Kids could be turned away from schools

Some state schools in Queensland have warned parents they could be forced to send their children home if they don't fit the criteria for physically coming to class, following a spike in attendance.

It comes amid an already controversial week for Education Queensland - after the State Government's learning at home sites crashed before the first day of Term 2 even began - and an ongoing national debate about whether it's safe for kids to be at school at all during the COVID-19 outbreak.

Currently in Queensland, students who are vulnerable or from families of essential workers are the only ones who should be physically attending lessons, with others expected to log on from home.

But, according to a report by The Courier-Mail, one state school in Brisbane emailed parents this week after a "large number" of students showed up, urging them to not send their children to school unless they were frontline essential workers and could not organise supervision.

"We had a large number of children today, if we grow much bigger than we may have to start sending children home or more drastically consider closing the school," the emailed letter to parents of Marshall Road State School students read.

"This is because it will not be possible to maintain safe social distancing arrangements on site as required by Queensland Health i.e. a maximum of 12 students and one teacher in a general classroom.

"If we reach 40 per cent attendance (200 students) then we will be beyond our capacity to socially distance the children safely."

A letter sent by Baringa State School Parents yesterday was a little more plain, reading: "If you are NOT a child of essential workers/vulnerable children you are simply not permitted to attend Baringa State Primary School."

Student attendance statewide increased by one per cent up to 13 per cent of all state students at schools yesterday, with ongoing issues with online learning.

A Department of Education spokesman, however, assured parents "no child will ever be put in an unsafe position" at a Queensland school.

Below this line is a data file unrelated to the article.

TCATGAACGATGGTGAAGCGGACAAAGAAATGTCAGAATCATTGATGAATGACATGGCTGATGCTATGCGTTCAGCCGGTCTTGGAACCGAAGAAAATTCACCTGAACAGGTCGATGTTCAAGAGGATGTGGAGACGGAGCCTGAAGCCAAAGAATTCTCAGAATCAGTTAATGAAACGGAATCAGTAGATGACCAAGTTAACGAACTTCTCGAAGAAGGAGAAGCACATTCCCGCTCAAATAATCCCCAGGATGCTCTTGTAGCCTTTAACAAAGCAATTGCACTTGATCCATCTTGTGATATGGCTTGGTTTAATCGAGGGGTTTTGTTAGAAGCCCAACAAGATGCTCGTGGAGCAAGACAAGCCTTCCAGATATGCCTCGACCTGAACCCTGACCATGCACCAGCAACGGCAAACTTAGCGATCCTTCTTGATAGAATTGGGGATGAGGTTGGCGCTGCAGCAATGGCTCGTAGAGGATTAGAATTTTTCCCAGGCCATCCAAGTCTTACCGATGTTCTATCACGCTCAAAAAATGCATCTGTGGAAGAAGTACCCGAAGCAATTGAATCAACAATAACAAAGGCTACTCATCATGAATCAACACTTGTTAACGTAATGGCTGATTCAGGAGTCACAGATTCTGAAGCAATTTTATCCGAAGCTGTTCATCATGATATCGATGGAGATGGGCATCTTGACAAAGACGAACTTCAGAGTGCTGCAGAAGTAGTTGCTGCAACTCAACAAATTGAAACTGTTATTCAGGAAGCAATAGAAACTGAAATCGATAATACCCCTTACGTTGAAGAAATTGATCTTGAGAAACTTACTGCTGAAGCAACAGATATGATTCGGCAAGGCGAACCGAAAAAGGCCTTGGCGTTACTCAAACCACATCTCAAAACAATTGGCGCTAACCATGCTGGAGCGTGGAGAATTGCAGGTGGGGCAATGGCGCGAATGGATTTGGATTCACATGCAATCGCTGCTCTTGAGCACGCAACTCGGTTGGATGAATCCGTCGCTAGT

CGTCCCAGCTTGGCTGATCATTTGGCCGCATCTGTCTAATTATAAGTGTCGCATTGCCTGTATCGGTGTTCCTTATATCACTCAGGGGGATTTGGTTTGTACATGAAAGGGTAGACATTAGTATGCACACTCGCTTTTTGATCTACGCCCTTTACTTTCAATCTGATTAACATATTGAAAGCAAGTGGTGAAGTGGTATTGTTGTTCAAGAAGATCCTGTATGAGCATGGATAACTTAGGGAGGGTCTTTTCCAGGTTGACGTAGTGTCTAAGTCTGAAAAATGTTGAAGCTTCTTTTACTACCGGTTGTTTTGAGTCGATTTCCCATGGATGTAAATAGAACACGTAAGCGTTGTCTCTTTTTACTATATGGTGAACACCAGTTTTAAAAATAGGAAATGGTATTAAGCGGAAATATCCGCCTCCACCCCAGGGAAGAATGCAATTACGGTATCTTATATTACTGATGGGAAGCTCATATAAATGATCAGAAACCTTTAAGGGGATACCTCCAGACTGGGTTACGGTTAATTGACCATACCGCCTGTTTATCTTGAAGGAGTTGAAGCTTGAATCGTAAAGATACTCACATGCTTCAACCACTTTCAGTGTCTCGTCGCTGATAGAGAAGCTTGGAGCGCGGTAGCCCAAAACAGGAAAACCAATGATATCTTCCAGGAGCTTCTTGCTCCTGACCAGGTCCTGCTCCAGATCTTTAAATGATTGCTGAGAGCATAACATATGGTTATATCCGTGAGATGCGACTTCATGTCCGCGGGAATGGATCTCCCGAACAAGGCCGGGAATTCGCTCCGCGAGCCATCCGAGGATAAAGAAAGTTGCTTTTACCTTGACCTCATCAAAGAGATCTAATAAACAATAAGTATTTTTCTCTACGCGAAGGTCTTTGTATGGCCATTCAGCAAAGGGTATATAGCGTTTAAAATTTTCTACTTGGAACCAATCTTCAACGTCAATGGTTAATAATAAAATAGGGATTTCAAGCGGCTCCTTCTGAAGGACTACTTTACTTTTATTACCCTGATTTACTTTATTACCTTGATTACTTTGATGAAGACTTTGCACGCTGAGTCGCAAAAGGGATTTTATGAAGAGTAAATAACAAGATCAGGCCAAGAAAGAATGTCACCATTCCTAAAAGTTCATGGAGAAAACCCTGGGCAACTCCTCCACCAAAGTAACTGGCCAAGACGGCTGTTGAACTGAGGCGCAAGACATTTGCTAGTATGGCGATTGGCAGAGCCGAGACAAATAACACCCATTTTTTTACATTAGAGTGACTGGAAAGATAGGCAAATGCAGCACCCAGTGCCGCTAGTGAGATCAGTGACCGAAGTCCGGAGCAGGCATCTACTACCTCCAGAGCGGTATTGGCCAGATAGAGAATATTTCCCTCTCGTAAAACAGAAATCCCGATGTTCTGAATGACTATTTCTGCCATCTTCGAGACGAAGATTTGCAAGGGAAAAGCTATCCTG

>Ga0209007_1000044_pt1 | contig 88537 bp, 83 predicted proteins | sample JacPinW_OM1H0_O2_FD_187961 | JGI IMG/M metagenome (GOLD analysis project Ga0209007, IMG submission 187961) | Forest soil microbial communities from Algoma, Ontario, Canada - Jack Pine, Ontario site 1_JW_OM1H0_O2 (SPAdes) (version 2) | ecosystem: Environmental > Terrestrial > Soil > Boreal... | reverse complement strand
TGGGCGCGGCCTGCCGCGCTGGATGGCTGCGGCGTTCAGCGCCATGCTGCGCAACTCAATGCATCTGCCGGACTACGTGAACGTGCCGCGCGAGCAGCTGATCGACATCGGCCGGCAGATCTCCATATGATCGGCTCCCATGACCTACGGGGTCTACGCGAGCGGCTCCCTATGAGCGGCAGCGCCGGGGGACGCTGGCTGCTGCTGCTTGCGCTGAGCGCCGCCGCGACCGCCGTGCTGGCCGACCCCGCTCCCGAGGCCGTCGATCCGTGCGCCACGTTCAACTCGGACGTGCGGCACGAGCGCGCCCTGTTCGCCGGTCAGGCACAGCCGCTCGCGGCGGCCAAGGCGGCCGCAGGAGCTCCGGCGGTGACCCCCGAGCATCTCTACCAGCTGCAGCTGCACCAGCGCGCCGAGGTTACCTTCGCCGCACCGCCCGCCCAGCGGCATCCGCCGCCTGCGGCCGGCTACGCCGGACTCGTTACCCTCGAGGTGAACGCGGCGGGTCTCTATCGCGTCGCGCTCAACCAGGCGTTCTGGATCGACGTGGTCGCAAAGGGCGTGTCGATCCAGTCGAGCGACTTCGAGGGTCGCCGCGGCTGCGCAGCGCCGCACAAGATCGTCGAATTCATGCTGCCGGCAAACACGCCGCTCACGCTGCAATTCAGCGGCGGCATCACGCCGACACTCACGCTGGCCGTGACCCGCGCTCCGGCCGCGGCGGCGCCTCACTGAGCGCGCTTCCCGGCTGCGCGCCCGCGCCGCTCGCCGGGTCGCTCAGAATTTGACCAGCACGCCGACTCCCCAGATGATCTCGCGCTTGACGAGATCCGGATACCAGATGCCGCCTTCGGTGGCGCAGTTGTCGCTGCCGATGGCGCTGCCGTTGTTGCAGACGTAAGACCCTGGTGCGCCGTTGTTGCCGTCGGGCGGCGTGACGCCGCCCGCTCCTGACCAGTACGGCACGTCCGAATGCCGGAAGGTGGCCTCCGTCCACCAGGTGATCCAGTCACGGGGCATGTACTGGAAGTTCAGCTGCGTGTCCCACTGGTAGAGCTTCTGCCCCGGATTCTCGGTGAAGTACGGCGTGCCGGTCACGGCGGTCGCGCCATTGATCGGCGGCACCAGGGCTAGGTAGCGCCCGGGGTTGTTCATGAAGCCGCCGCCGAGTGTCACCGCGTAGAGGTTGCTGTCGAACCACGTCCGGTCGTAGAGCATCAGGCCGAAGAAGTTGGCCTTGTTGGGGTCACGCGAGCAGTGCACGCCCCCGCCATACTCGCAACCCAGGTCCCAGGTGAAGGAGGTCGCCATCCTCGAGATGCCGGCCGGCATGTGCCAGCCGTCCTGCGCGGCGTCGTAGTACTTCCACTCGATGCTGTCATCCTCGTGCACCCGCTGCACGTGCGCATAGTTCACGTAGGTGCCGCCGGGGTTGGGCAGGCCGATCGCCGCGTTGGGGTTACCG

He said schools were working with families to support learning, and it was important that students who attend school feel welcomed and supported.

"However, the department's advice around school attendance has not changed and remains consistent with the expert health advice, which is in line with the seven key principles for schools outlined by the National Cabinet.

"Only children of essential workers and vulnerable children identified by the school should be physically attending school. It's up to everyone to ensure we continue adhering to the health advice so that we can continue to limit the spread of this virus," the spokesman told The Courier-Mail.

Queensland Premier Annastacia Palaszczuk told media yesterday it would be "absolutely irresponsible" to fully reopen schools when social distancing couldn't be practised, saying it would put teachers' lives at risk while there's still community transmission of coronavirus.

State Opposition Leader Deb Frecklington, who earlier this week criticised the Premier's handling of not having properly prepared for the transition to online learning this term, said all children should be able to go to school.

"This is not the fault of principals. They are simply acting under Labor's guidelines," she said.

"Threatening to turn children away and shutting schools is totally unacceptable."

While Prime Minister Scott Morrison said schools don't have to follow the "four square metres per person" rule in classrooms yesterday, students numbers still need to be limited.

"The recommendation was smaller class sizes, not smaller classrooms," the PM said.

Originally published as Kids could be turned away from schools



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